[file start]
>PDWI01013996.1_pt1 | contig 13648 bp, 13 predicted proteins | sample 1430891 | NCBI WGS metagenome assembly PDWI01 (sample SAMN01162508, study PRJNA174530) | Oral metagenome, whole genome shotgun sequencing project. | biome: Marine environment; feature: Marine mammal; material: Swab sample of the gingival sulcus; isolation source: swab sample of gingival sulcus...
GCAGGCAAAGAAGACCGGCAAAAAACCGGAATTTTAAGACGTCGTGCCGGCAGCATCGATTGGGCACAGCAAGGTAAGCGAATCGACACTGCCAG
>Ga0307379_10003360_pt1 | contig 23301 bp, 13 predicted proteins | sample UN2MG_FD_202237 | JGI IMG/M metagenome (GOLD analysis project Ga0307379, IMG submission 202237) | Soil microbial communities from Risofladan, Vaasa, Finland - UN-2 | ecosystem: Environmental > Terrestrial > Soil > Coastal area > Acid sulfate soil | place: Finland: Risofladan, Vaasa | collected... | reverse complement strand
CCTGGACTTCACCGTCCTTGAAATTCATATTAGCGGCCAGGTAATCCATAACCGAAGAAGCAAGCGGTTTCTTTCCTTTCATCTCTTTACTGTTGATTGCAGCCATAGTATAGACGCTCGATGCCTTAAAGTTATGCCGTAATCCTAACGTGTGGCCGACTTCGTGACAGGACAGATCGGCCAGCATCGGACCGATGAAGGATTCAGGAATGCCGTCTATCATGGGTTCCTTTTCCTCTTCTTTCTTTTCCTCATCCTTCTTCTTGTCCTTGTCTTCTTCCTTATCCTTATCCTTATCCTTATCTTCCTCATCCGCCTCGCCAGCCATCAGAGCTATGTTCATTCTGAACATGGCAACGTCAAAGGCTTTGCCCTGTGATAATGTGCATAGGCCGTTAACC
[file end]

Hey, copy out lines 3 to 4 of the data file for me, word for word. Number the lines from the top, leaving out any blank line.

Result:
>Ga0307379_10003360_pt1 | contig 23301 bp, 13 predicted proteins | sample UN2MG_FD_202237 | JGI IMG/M metagenome (GOLD analysis project Ga0307379, IMG submission 202237) | Soil microbial communities from Risofladan, Vaasa, Finland - UN-2 | ecosystem: Environmental > Terrestrial > Soil > Coastal area > Acid sulfate soil | place: Finland: Risofladan, Vaasa | collected... | reverse complement strand
CCTGGACTTCACCGTCCTTGAAATTCATATTAGCGGCCAGGTAATCCATAACCGAAGAAGCAAGCGGTTTCTTTCCTTTCATCTCTTTACTGTTGATTGCAGCCATAGTATAGACGCTCGATGCCTTAAAGTTATGCCGTAATCCTAACGTGTGGCCGACTTCGTGACAGGACAGATCGGCCAGCATCGGACCGATGAAGGATTCAGGAATGCCGTCTATCATGGGTTCCTTTTCCTCTTCTTTCTTTTCCTCATCCTTCTTCTTGTCCTTGTCTTCTTCCTTATCCTTATCCTTATCCTTATCTTCCTCATCCGCCTCGCCAGCCATCAGAGCTATGTTCATTCTGAACATGGCAACGTCAAAGGCTTTGCCCTGTGATAATGTGCATAGGCCGTTAACC